A corridor for Indian Sikh pilgrims travelling to a holy temple in Pakistan will open in November, in time for one of the religion’s most sacred festivals.
The visa-free border crossing from India to Kartarpur, Pakistan will be inaugurated on November 9, just ahead of the 550th birthday of Sikhism founder Guru Nanak on November 12, Pakistani project director Atif Majeed said on Monday.
The project is a rare recent example of cooperation between the nuclear powers, who came close to war in February following a militant attack on police in Indian-controlled Kashmir. India revoked the special status of its portion of the disputed territory last month, inflaming relations once again.
The Sikh minority community in India’s northern state of Punjab and elsewhere has long sought easier access to the temple in Kartarpur, a village just over the border in Muslim-majority Pakistan. The temple marks the site where the guru died.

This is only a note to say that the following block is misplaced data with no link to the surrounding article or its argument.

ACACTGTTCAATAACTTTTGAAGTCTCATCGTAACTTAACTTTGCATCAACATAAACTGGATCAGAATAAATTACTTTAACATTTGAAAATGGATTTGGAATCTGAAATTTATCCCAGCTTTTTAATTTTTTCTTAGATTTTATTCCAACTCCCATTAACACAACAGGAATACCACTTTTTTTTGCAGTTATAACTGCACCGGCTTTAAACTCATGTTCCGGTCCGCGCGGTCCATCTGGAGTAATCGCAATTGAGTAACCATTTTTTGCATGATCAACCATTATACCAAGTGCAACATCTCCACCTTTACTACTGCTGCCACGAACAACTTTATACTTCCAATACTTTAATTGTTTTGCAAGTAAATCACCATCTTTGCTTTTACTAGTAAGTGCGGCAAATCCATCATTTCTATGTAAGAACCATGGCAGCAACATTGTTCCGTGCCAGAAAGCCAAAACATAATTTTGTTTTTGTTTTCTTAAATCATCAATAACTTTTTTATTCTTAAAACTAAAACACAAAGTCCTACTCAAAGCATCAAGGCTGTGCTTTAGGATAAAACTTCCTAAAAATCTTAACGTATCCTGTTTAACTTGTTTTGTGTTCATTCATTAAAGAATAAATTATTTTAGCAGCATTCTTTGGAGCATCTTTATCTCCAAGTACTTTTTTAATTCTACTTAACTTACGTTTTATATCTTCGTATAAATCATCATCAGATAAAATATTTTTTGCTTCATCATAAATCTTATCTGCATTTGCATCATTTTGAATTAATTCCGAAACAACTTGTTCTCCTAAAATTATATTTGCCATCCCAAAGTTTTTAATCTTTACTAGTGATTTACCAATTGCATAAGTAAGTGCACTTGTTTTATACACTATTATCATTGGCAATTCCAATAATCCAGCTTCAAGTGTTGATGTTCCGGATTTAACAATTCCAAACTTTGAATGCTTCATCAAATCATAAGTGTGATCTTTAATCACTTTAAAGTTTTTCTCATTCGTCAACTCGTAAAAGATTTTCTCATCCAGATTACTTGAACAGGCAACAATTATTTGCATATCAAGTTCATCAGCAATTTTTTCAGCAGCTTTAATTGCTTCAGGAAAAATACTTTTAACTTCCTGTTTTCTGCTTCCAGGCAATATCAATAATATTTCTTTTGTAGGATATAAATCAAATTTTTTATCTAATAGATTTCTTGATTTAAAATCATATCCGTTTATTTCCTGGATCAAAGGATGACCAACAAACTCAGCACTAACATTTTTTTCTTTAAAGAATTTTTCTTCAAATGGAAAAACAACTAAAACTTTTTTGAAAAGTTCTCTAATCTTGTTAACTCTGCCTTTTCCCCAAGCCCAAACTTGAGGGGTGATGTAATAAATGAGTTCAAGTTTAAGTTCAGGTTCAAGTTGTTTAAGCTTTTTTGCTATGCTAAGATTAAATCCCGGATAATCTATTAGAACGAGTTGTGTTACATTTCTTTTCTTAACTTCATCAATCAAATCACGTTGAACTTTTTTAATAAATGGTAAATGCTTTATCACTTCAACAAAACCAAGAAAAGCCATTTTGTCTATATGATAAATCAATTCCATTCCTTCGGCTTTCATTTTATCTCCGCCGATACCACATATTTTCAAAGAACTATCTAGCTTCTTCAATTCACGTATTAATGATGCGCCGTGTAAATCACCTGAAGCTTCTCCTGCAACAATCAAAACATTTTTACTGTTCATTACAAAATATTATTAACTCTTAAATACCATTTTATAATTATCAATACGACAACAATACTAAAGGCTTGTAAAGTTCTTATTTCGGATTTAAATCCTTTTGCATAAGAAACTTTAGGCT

To get there, travellers currently must first secure hard-to-get visas, travel to Lahore or another major Pakistani city and then drive to the village, which is just 4 km (2-1/2 miles) from the Indian border.
Indian pilgrims will pay Pakistan $20 to use the corridor, which includes roadways, an 800-metre bridge over the Ravi River and an immigration office.
Up to 5,000 Indians will be allowed access daily, with plans to eventually double capacity, Majeed said.
Costs of the corridor were not released.
Many Sikhs see Pakistan as the place where their religion began. Its founder, Guru Nanak, was born in 1469 in a small village near the eastern Pakistani city of Lahore.